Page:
Maximilian Kolbe

Saint
Maximilian Kolbe
OFM Conv.
SaintMaximilianKolbeOfmConv.jpg
Portrait of Saint Maximilian Kolbe
Founder of Militia Immaculatae, Religious, Apostle of Consecration to Mary, Priest and Martyr
Born (1894-01-08)8 January 1894
Zduńska Wola, Kingdom of Poland, Russian Empire
Died 14 August 1941(1941-08-14) (aged 47)
Auschwitz concentration camp, General Government
Venerated in
Beatified 17 October 1971, St. Peter's Basilica, Vatican City [1] by Pope Paul VI
Canonized 10 October 1982, St. Peter's Basilica, Vatican City by Pope John Paul II
Major shrine Basilica of the Immaculate Mediatrix of Grace, Niepokalanów,
Teresin, Masovian Voivodeship, Poland
Feast 14 August
Attributes Prison uniform, needle being injected into an arm
Patronage families, imprisoned people, journalists, political prisoners, prisoners, pro-life movement, amateur radio, esperantists, Militia Immaculatae. [2]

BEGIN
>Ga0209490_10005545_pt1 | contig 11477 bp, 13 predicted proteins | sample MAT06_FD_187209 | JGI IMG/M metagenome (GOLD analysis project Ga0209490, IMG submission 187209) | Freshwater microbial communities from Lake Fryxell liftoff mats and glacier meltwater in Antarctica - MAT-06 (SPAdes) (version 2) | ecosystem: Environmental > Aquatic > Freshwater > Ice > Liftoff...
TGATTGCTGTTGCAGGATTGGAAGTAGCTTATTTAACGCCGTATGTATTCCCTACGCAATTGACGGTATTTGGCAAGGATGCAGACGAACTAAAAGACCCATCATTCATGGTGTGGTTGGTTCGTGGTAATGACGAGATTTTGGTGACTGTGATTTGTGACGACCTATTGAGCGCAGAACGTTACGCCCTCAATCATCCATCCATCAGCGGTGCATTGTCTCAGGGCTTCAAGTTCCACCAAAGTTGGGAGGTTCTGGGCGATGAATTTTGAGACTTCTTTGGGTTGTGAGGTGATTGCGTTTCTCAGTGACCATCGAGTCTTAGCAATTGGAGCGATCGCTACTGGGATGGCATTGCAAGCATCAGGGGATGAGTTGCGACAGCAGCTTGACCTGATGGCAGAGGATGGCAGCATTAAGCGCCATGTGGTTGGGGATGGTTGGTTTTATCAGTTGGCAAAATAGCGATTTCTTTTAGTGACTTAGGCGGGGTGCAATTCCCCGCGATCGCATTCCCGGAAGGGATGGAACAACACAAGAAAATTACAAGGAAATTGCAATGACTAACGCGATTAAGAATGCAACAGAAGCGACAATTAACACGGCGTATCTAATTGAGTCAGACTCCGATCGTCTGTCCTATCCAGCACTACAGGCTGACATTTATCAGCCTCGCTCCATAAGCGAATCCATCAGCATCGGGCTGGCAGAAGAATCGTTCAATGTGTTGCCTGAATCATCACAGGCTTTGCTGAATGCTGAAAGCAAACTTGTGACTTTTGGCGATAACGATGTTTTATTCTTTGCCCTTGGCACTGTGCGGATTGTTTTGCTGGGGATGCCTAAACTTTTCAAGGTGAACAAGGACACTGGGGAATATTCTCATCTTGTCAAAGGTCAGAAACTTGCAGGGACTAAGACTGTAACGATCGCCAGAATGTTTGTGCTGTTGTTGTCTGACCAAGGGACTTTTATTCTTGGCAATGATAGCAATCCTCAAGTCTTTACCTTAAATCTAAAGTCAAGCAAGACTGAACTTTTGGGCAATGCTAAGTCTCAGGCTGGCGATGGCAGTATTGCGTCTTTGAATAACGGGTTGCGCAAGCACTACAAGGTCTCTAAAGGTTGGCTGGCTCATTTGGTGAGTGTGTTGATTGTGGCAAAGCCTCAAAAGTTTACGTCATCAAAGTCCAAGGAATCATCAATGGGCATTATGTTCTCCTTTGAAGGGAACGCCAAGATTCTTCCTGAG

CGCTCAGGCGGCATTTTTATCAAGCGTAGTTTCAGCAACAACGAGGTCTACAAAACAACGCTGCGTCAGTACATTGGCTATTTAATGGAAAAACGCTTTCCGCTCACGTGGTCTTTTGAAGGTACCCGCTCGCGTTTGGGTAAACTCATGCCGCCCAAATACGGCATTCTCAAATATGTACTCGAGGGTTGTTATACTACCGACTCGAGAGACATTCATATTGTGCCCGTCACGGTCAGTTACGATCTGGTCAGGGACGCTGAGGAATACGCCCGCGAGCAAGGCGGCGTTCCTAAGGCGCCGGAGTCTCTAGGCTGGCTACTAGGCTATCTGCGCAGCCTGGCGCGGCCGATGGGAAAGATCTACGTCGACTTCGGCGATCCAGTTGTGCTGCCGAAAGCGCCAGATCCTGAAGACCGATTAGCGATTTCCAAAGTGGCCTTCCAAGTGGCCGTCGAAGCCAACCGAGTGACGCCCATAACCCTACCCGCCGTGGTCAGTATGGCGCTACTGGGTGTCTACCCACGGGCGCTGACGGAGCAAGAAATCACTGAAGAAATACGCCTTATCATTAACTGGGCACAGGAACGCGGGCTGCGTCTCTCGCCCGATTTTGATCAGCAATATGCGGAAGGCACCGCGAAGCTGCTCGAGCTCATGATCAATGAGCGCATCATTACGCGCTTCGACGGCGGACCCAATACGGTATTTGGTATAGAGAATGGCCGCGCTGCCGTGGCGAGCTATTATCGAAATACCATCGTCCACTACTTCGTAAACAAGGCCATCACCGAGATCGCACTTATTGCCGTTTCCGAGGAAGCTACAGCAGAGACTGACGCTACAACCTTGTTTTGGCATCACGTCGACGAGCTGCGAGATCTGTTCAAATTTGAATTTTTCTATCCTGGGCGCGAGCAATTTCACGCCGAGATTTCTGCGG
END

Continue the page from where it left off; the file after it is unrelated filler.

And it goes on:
Saint Maximilian Maria Kolbe OFM Conv. ( Polish: Maksymilian Maria Kolbe [maksɨˌmʲilʲjan ˌmarʲja ˈkɔlbɛ]; 8 January 1894 – 14 August 1941) was a Polish Conventual Franciscan friar who volunteered to die in place of a stranger in the German death camp of Auschwitz, located in German-occupied Poland during World War II. He was active in promoting the veneration of the Immaculate Virgin Mary, founding and supervising the monastery of Niepokalanów near Warsaw, operating an amateur radio station (SP3RN), and founding or running several other organizations and publications.

Kolbe was canonized on 10 October 1982 by Pope John Paul II, and declared a Martyr of charity. He is the patron saint of amateur radio operators, drug addicts, political prisoners, families, journalists, prisoners, and the pro-life movement. [2] John Paul II declared him "The Patron Saint of Our Difficult Century". [3]